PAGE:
After 3 generations and two different available model types, you will probably have at least a few Raspberry Pis at home if you are anything like me. Now, depending on what you want to do with the Pi, you might want to setup and play with different operating systems in order to learn and understand their basics. Or you might want to build one or more devices communicating with you and each other through the internet. Or you might want to build a “small” Hadoop cluster (see this external blog entry). Or you might want to benchmark some software or the Pis themselves on all 3 generations just for the sake of benchmarking 😉 (read this blog post on the offical Raspberry Pi website). Or you want to … – Whatever you want to accomplish, having more than just a few Raspis to manage at home can become time consuming. Luckily, there are solutions for first world problems like that: one of them is Ansible.
Many devices are best managed with the right tool to save time and complications.
Getting Started with Ansible
So what is Ansible and how does it work? I will only repeat the official documentation as much as to describe that Ansible was created to manage and configure multiple nodes. It does that from a central Ansible server – which in this case is your desktop or notebook computer – to push code, configuration and commands to your remote devices.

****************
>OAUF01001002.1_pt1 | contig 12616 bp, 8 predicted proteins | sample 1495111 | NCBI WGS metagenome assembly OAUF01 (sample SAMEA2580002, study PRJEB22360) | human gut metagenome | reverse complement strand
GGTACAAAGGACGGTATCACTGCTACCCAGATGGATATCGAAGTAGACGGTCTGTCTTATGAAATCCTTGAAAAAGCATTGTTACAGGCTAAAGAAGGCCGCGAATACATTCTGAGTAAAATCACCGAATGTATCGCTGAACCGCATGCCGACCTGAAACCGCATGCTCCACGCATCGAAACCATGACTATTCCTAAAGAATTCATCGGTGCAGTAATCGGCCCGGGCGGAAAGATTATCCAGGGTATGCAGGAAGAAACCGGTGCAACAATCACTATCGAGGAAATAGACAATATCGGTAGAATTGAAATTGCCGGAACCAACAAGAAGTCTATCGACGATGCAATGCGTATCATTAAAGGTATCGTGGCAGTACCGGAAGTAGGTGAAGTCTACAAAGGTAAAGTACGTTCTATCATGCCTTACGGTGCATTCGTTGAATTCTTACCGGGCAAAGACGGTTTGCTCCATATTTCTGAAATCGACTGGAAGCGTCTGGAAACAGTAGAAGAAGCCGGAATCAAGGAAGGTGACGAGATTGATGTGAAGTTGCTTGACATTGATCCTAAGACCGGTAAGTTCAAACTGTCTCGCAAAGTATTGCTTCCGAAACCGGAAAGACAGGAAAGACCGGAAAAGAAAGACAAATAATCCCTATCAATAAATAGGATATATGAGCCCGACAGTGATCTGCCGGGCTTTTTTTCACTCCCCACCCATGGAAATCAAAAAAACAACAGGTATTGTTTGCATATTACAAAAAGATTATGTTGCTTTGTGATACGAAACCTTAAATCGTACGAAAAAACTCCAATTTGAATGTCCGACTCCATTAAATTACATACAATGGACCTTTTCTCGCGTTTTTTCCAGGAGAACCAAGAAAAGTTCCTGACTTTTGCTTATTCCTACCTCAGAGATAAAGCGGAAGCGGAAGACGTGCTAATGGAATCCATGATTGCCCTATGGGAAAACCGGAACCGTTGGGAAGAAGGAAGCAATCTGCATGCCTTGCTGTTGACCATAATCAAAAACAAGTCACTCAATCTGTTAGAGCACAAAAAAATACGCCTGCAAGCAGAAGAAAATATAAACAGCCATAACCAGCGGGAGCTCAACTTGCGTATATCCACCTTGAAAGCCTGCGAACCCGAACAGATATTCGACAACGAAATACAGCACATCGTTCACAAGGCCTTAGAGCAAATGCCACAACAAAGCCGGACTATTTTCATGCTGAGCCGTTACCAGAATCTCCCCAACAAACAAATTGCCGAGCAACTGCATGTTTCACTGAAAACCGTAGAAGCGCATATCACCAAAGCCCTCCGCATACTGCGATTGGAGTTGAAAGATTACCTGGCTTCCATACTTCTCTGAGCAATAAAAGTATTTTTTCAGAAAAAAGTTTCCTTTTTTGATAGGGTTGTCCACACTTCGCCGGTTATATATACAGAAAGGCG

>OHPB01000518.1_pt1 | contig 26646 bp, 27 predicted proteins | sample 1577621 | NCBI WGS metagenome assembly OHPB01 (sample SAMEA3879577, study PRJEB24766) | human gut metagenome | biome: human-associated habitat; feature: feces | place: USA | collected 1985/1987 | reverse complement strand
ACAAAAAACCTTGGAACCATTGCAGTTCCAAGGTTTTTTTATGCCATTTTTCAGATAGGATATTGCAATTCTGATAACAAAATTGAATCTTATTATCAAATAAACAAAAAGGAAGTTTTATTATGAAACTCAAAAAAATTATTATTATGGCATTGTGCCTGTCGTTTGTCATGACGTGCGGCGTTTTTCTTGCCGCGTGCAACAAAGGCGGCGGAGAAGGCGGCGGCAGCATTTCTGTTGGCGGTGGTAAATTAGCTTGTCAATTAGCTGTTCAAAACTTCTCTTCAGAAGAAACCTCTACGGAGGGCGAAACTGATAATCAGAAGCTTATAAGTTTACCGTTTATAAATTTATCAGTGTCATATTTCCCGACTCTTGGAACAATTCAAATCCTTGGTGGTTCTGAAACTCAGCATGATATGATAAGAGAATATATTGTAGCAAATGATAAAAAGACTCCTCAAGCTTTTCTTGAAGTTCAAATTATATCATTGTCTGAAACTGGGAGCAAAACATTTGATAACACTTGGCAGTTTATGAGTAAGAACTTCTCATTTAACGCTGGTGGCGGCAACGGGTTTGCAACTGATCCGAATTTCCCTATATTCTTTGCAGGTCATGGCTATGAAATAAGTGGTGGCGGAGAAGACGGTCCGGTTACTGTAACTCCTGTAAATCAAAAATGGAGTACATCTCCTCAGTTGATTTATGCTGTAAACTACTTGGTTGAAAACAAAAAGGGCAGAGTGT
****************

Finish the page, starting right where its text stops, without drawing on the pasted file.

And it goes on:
For more details:
Ansible – and other similar tools – can be used for various reasons managing your Raspis:
- Ansible can be easily installed on your computer and you are ready to go.
- Ansible uses SSH to connect to your devices – the same way you do.
- Fast setup of your Raspis. Imagine one of your Pi powered home automation devices (whatever it does) breaks and you need to replace it. Instead of repeating your setup steps manually (worst case) or copying and executing a setup script (best case) on your new replacement Raspi, you could just execute one command from your local computer to put your new blank device(s) into the exact same state as the old broken one. Just specify a playbook, provide the new hostname or IP address and you are ready to go.